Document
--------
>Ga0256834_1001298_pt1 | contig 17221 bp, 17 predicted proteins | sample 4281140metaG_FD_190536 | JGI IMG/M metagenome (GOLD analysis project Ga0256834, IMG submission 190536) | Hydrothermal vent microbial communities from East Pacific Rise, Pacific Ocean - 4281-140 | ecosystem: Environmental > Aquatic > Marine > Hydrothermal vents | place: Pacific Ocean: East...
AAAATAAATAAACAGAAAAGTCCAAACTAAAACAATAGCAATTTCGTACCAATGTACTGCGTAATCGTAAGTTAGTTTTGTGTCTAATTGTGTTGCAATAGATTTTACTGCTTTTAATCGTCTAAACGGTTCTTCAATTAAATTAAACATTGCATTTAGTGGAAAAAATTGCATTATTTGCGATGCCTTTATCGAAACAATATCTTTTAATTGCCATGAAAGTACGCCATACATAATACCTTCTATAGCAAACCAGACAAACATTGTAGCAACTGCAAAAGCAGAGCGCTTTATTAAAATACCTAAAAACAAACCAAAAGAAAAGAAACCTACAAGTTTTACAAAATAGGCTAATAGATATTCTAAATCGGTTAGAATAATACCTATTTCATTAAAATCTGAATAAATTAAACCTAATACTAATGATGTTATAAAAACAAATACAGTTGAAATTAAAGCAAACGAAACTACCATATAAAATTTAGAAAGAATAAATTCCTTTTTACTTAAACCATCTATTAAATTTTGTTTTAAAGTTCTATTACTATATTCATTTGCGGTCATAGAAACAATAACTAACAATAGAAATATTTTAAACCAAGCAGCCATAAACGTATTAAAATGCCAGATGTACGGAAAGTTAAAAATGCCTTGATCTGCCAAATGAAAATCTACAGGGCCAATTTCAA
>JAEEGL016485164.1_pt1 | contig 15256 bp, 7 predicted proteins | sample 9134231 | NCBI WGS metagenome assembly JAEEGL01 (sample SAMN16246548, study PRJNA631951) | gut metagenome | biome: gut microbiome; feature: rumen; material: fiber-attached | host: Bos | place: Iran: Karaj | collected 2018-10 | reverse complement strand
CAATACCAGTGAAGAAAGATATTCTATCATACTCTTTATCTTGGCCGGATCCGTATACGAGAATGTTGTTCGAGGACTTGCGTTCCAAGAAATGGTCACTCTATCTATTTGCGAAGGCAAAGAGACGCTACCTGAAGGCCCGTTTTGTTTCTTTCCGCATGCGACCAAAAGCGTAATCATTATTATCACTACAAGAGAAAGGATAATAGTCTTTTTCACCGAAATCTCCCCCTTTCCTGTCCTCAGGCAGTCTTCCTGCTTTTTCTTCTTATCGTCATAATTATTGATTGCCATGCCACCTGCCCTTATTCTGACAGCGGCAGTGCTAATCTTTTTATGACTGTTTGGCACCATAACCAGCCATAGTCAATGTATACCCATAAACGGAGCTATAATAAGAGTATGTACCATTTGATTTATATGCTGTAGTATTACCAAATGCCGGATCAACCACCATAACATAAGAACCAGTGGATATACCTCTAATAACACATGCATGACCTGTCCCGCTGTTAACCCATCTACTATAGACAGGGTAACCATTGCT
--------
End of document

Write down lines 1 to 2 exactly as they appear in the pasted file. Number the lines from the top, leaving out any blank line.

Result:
>Ga0256834_1001298_pt1 | contig 17221 bp, 17 predicted proteins | sample 4281140metaG_FD_190536 | JGI IMG/M metagenome (GOLD analysis project Ga0256834, IMG submission 190536) | Hydrothermal vent microbial communities from East Pacific Rise, Pacific Ocean - 4281-140 | ecosystem: Environmental > Aquatic > Marine > Hydrothermal vents | place: Pacific Ocean: East...
AAAATAAATAAACAGAAAAGTCCAAACTAAAACAATAGCAATTTCGTACCAATGTACTGCGTAATCGTAAGTTAGTTTTGTGTCTAATTGTGTTGCAATAGATTTTACTGCTTTTAATCGTCTAAACGGTTCTTCAATTAAATTAAACATTGCATTTAGTGGAAAAAATTGCATTATTTGCGATGCCTTTATCGAAACAATATCTTTTAATTGCCATGAAAGTACGCCATACATAATACCTTCTATAGCAAACCAGACAAACATTGTAGCAACTGCAAAAGCAGAGCGCTTTATTAAAATACCTAAAAACAAACCAAAAGAAAAGAAACCTACAAGTTTTACAAAATAGGCTAATAGATATTCTAAATCGGTTAGAATAATACCTATTTCATTAAAATCTGAATAAATTAAACCTAATACTAATGATGTTATAAAAACAAATACAGTTGAAATTAAAGCAAACGAAACTACCATATAAAATTTAGAAAGAATAAATTCCTTTTTACTTAAACCATCTATTAAATTTTGTTTTAAAGTTCTATTACTATATTCATTTGCGGTCATAGAAACAATAACTAACAATAGAAATATTTTAAACCAAGCAGCCATAAACGTATTAAAATGCCAGATGTACGGAAAGTTAAAAATGCCTTGATCTGCCAAATGAAAATCTACAGGGCCAATTTCAA